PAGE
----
The mass cycling event is all set to kick off on November 5, but looks like Indian roads, offices are not yet cycle-ready!
For Gurleen Kaur, this Diwali was the first time she stayed away from home during the festival.
She is a homemaker with a passion for cycling.
After scaling the heights of Leh last year, 45-year-old Kaur decided to be a part of a group of people led by Commandant Rajesh Thakur of the Sashastra Seema Bal that cycled the rough tracks of Arunachal Pradesh this month.
She cycled 730 km over six days.
"MTB Hornbill Flight Race was certainly more challenging than anything I'd done before because we cycled in the rain and heat on broken tarmac and cart and kuccha tracks.
"Nothing compared to even our Manali to Leh trip, where we cycled along the national highway."
Ask her about New Delhi and what problems people like her face while cycling, and she says, "So many."
The National Capital Region, Mumbai, Hyderabad, Bengaluru and other cities have people who cycle out of passion, like Kaur, or for staying fit.
Then there are those like Pradeepthi Kalapala, who cycles 11 km to work to her Microsoft office in Gachibowli in Hyderabad.
These people are cyclists by choice, and not because they are unable to afford a motorised vehicle.
Now, when the Union government has planned a marque cyclothon on November 5 in New Delhi, with plans to take the event to over 76 cities in phases, it is trying to encourage more people to opt for cycling, at least once a month.
The Petroleum Conservation and Research Association has roped in film actor, director and singer Farhan Akhtar as brand ambassador for the event, called Saksham Pedal Delhi.
"We want to make cycling a national event and if we are able to make it popular, people will mark the day (of the cyclothon) on their calendar," says Alok Tripathi, executive director, PCRA.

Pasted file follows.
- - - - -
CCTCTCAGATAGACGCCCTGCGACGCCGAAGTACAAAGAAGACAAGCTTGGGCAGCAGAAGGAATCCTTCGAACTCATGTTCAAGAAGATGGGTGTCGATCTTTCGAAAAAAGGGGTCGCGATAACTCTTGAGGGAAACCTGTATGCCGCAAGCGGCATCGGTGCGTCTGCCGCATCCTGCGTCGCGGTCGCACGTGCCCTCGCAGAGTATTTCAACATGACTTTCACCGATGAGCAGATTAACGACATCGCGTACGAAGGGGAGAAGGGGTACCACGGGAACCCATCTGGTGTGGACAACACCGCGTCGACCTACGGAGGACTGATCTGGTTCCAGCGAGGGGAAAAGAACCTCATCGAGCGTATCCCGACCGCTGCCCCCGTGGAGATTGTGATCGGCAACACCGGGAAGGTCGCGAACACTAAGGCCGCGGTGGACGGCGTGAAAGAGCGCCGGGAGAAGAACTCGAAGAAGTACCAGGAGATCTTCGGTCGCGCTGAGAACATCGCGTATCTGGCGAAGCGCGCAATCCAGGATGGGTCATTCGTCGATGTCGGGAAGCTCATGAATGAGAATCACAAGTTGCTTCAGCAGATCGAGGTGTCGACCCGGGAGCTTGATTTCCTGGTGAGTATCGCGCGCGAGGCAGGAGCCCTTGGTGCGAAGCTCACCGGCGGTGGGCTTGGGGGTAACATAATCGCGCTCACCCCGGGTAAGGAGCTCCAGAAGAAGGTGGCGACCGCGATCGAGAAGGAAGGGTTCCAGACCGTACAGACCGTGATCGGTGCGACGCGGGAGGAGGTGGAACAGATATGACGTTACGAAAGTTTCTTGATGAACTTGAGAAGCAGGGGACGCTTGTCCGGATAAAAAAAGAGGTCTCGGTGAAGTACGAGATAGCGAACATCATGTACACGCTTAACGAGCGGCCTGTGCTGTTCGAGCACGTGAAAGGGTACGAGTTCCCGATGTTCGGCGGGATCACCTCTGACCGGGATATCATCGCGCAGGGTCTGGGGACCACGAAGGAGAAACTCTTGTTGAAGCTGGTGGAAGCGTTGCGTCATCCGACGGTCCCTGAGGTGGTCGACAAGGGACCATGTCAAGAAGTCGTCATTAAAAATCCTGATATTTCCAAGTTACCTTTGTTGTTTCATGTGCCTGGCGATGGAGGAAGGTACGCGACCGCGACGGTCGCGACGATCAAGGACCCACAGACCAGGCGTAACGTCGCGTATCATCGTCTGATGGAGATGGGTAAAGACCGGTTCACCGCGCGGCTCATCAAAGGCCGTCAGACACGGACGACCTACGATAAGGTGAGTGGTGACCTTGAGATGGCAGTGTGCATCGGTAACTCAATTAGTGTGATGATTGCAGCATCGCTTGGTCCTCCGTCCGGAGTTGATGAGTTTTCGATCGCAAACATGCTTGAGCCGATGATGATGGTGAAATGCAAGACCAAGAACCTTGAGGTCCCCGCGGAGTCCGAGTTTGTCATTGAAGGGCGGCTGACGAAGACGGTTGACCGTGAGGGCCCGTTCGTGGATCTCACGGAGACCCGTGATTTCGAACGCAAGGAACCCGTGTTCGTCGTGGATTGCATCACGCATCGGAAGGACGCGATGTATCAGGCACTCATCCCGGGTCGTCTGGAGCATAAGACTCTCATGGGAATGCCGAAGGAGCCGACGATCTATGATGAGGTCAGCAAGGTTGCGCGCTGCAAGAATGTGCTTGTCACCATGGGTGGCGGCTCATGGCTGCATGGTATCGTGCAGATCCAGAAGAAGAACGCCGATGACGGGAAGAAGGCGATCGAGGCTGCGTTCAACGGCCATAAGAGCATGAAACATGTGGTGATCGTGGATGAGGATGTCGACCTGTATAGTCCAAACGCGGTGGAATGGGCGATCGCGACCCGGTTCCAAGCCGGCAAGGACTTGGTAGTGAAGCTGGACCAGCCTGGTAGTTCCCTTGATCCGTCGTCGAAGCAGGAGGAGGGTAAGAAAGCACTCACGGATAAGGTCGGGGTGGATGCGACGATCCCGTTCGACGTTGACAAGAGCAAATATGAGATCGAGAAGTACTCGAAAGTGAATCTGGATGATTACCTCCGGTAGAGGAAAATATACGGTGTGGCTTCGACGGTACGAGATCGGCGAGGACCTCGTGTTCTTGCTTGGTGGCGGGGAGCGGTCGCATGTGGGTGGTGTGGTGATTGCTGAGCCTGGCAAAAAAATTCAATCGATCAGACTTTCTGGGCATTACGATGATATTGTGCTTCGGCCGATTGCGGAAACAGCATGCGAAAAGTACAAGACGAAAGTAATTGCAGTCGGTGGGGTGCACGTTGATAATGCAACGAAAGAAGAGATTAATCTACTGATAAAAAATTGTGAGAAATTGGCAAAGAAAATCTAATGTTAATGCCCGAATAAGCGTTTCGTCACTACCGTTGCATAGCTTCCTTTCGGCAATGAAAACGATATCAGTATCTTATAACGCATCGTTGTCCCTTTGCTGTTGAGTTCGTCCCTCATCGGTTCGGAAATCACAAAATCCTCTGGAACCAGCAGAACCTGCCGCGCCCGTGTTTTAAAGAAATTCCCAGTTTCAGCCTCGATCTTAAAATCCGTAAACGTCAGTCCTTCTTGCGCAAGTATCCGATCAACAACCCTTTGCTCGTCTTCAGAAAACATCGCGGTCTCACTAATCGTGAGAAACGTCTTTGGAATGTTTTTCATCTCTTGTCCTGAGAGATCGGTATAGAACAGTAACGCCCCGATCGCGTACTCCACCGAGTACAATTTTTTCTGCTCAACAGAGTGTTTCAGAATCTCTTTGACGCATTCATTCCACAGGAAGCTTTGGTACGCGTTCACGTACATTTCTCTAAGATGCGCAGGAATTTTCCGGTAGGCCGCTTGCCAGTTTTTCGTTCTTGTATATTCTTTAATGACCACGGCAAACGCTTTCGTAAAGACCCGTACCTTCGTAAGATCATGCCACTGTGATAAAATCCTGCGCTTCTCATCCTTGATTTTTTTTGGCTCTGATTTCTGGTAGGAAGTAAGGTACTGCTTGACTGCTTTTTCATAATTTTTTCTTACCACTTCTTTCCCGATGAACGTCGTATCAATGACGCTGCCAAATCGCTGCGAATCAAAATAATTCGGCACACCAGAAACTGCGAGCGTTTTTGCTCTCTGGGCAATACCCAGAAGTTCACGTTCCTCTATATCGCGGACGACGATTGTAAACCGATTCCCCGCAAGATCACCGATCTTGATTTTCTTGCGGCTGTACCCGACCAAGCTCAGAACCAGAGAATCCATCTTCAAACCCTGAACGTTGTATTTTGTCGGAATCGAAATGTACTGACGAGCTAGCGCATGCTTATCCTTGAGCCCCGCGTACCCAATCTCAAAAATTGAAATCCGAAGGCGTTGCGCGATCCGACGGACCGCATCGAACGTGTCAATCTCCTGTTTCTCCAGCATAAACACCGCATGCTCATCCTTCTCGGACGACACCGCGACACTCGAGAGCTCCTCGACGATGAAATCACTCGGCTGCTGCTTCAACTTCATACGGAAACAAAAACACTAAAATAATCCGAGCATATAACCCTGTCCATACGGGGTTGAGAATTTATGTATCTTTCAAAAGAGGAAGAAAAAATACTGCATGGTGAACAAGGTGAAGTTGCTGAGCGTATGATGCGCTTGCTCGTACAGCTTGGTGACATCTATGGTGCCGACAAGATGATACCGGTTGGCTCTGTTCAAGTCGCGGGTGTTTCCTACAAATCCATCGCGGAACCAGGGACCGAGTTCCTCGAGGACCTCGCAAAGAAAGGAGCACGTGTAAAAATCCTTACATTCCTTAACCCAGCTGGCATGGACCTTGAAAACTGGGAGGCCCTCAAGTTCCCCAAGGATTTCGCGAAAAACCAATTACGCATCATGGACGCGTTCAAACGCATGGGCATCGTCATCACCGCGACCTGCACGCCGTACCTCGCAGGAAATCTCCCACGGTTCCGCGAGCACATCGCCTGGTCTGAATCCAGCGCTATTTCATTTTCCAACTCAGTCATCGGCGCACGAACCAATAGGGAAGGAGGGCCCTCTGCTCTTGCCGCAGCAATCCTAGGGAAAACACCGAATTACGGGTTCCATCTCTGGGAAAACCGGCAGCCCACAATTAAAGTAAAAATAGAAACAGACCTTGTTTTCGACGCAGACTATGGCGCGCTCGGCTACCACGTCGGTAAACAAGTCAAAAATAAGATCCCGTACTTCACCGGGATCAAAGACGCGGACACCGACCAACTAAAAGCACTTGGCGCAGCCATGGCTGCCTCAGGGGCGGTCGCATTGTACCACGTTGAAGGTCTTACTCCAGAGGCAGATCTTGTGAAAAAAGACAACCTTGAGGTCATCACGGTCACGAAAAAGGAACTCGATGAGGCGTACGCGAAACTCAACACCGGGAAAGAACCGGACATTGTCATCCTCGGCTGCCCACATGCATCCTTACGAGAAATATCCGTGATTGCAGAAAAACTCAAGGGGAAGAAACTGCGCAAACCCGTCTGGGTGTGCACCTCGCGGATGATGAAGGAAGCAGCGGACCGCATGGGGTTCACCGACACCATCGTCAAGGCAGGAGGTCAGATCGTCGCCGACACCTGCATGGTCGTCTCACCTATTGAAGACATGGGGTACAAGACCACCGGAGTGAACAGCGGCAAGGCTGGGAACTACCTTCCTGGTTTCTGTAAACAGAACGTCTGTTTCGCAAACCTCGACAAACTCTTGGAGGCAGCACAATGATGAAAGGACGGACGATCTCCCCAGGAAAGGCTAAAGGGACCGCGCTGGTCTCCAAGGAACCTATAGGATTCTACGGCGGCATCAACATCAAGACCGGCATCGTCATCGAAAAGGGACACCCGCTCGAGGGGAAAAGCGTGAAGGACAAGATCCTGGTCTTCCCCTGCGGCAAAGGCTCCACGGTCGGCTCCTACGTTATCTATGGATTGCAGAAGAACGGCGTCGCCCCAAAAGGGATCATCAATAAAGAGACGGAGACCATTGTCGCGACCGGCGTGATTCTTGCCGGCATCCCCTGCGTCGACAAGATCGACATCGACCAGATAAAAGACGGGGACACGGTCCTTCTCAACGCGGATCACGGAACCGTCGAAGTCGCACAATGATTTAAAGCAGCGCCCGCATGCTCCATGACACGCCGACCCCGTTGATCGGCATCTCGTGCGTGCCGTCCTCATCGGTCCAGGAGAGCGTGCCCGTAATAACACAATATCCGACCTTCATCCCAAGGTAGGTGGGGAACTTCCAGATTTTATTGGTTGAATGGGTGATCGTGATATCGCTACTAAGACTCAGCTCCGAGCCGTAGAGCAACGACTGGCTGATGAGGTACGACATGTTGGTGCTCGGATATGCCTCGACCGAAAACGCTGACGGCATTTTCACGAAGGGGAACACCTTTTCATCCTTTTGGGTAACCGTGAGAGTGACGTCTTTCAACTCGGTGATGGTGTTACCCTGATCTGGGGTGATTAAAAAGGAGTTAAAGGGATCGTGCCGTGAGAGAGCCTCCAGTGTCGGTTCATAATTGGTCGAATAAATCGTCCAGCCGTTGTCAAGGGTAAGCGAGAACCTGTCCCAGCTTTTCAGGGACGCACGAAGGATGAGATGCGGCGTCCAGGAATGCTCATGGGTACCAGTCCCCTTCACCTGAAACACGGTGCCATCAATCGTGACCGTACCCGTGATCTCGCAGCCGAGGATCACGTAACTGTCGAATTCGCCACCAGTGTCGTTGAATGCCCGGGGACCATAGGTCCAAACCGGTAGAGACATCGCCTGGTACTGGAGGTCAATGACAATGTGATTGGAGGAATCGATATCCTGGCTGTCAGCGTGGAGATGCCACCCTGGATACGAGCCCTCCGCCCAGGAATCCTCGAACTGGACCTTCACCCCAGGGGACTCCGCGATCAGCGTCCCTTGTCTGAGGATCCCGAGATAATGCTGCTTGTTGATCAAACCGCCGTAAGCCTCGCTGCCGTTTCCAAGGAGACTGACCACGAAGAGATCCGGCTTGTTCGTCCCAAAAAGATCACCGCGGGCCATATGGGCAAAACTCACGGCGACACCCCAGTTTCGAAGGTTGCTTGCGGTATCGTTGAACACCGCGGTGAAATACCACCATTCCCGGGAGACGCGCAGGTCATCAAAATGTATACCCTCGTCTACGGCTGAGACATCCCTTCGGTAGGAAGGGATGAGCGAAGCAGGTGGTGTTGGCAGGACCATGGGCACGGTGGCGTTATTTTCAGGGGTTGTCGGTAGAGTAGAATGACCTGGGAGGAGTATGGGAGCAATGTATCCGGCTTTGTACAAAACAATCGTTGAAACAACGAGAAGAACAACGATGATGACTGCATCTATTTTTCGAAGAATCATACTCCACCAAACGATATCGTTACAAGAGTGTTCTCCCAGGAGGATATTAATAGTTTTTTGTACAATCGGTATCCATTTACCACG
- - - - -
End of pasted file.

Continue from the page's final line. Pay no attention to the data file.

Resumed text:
"These cyclothons will be held from November 12 to December 31 and every Sunday, an average 10-12 cyclothons will take place simultaneously in India. We have focused on two major drives through Saksham Pedal Delhi."
One is to conserve fuel and raise awareness about energy efficiency across the country. And the other is to propagate the idea of cycling.
"This inclusiveness is endorsed in our race categories, where the focus is not just on competitive cycling but also cycling for a cleaner, better India, which is why we are placing a lot of importance on the Green Ride," Tripathi says.
There will be three levels beginning with a 50-km race for professional cyclists, an amateur round called Open for 30 km and a Green Ride meant for all.
Tripathi says if owners of cars and private utility vehicles do not use their vehicles once a week, the potential saving because of diesel could be as high as Rs 8,400 crore.
The combined saving of diesel will amount to 1.43 million tonnes.
Similarly, if petrol fuelled two-wheelers, SUVs and cars are not used once a week, the potential saving because of petrol could be as high as Rs 32,000 crore.
The combined saving of petrol will be 3.30 million tonnes.
Kaur says this is because basic facilities, like cycle tracks that are continuous for ensuring safety, providing showers or changing facilities in offices and, importantly, cycle parking, are not available in most places.
"Cycles are expensive and we cannot leave them just like that," she says.
Kalapala, who parks her Scott Subcross 40 at the Microsoft office and has a facility to freshen up and change after an 11 km ride to office, however, says these events do create awareness and make people think.
She feels that cycling should not be an issue with those who work within less than 10 km of their residence provided there is a 2 ft continuous cycling track. With adequate highlighters and a helmet, safety can be ensured.
Her Rs 40,000 investment in a cycle is not necessary for everyone, she says, because people can use ordinary cycles too.
Her choice was because she goes on long rides in a group.
One such member of the group is Guinness Book record aspirant Sandeep Reddy who quit his job with Decathlon, a sports gear company, last year to take up his passion for cycling.
Reddy now runs an NGO that works among specially-abled persons and promotes cycling through his clubs. "It is important that people respect those who cycle. I will cycle to work whenever I take up my next job," he says.